GoodLife Fitness invests in heart health: Collaboration targets innovative approach to continuum of care

Canadians suffering from heart disease will have greater access to cardiovascular rehabilitation thanks to a $5 million donation by GoodLife Fitness to the Peter Munk Cardiac Centre (PMCC).The donation will fund the Centre of Excellence in Cardiovascular Rehabilitation Medicine, and marks the beginning of an innovative private/public collaboration between the PMCC and GoodLife, Canada’s largest fitness company.

The new Centre of Excellence will spur advances in care and research in post-acute cardiovascular health and secondary prevention. In keeping with the overall vision of the PMCC, its goal is to be internationally recognized for excellence in heart health and exercise. Funds will also help revitalize the existing rehabilitation facilities at the Toronto Western Hospital site to better match the standard of care offered by the cardiovascular rehabilitation servicesin the PMCC and Toronto Rehab’s Rumsey Centre. In addition to growing and revitalizing the current space, GoodLife is providing state-of-the-art cardiovascular exercise and monitoring equipment.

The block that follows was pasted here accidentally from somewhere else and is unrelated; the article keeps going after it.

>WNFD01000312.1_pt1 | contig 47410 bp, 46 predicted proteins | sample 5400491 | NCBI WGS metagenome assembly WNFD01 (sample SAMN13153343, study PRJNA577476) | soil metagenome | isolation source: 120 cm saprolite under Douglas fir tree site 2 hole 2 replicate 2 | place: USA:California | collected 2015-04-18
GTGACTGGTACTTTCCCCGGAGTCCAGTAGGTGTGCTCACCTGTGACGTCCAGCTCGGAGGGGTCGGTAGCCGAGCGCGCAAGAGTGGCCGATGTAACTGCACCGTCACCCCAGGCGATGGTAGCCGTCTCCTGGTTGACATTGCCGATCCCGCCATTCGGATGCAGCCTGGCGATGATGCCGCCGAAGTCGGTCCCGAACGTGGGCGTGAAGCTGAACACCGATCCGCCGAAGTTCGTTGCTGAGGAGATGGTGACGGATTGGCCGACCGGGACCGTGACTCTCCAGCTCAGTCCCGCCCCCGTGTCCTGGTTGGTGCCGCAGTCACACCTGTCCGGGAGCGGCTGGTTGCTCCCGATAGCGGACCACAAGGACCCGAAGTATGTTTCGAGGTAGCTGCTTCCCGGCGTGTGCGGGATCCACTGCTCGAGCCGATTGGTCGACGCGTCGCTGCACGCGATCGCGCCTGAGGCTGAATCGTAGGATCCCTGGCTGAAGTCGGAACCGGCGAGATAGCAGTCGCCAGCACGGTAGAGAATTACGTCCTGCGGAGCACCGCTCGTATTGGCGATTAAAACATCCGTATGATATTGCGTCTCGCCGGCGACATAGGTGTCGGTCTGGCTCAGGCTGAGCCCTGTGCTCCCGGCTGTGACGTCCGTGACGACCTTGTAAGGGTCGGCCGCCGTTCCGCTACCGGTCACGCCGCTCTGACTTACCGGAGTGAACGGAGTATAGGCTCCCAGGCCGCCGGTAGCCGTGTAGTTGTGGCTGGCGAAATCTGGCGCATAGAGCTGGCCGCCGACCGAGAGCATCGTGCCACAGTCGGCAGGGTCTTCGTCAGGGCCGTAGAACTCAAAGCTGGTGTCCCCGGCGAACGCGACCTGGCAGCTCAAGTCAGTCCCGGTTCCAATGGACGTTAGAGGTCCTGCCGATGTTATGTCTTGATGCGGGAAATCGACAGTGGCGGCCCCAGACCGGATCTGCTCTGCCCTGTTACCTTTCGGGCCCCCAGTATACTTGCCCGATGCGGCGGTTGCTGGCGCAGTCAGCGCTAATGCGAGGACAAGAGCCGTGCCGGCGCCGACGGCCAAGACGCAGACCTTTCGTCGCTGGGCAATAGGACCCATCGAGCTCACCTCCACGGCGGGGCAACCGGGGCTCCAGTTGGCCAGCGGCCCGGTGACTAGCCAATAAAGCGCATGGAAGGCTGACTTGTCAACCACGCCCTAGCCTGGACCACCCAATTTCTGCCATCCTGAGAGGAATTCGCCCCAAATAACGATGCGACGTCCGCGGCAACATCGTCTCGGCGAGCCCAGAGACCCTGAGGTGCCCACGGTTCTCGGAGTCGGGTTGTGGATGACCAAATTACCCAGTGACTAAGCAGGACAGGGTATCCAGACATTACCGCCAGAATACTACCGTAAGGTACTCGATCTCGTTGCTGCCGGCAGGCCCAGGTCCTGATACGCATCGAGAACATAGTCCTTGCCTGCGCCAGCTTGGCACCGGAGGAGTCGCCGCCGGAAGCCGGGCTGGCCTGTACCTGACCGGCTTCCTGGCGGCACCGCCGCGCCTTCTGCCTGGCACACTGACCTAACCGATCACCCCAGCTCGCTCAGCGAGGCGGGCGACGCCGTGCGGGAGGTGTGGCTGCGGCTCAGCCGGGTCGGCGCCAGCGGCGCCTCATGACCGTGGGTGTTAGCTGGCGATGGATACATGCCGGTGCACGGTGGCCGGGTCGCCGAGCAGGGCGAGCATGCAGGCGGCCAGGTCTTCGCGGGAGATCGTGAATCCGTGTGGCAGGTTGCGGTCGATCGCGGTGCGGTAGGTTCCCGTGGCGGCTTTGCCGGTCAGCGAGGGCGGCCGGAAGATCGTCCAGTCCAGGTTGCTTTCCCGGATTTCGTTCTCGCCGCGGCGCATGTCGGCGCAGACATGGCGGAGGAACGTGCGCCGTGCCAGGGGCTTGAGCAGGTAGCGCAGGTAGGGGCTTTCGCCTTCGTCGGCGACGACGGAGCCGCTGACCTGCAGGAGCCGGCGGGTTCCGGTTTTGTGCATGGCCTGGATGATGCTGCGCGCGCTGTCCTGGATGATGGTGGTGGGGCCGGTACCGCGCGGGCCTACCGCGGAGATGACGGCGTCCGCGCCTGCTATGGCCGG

“At GoodLife, we are excited to enter into this collaboration with UHN and the ,” said Founder & CEO, David Patchell-Evans. “As a leader in the health and fitness industry in Canada and global advocate for exercise as an important contributor to overall health, this collaboration is an excellent opportunity to venture into new areas of care. Knowing our donation will have a positive impact on patients and their families while also improving the health care system as a whole, means that we are one step closer to fulfilling our vision to give Canadians the opportunity to live fit and healthy lives. We are united with the Peter Munk Cardiac Centre in the belief that activity and exercise are of vital importance as a main component of any treatment plan.”

Increased access to care

The collaboration brings together two leading health and wellness organizations in Canada to develop an innovative approach to the continuum of care for patients with . For PMCC patients, this means greater access to the latest and preventative techniques and equipment; a supportive environment to strive towards their rehabilitation goals; an enhanced continuum of care extending into the community; and, as a result, overall improved health and wellness and a significantly decreased likelihood of another cardiac episode.

In addition to creating the Centre of Excellence, Goodlife’s donation will also fund the GoodLife Fitness Chair in Cardiovascular Rehabilitation and Prevention. This Chair will lead a comprehensive research program that will include investigations into best practices in cardiac rehabilitation along with analysis of cardiovascular databases to better understand long-term patient outcomes. In addition, PMCC cardiac rehabilitation experts along with fitness experts from GoodLife Fitness will work together to build a program to help patients transition into the community and achieve life-long success in their cardiac rehabilitation and health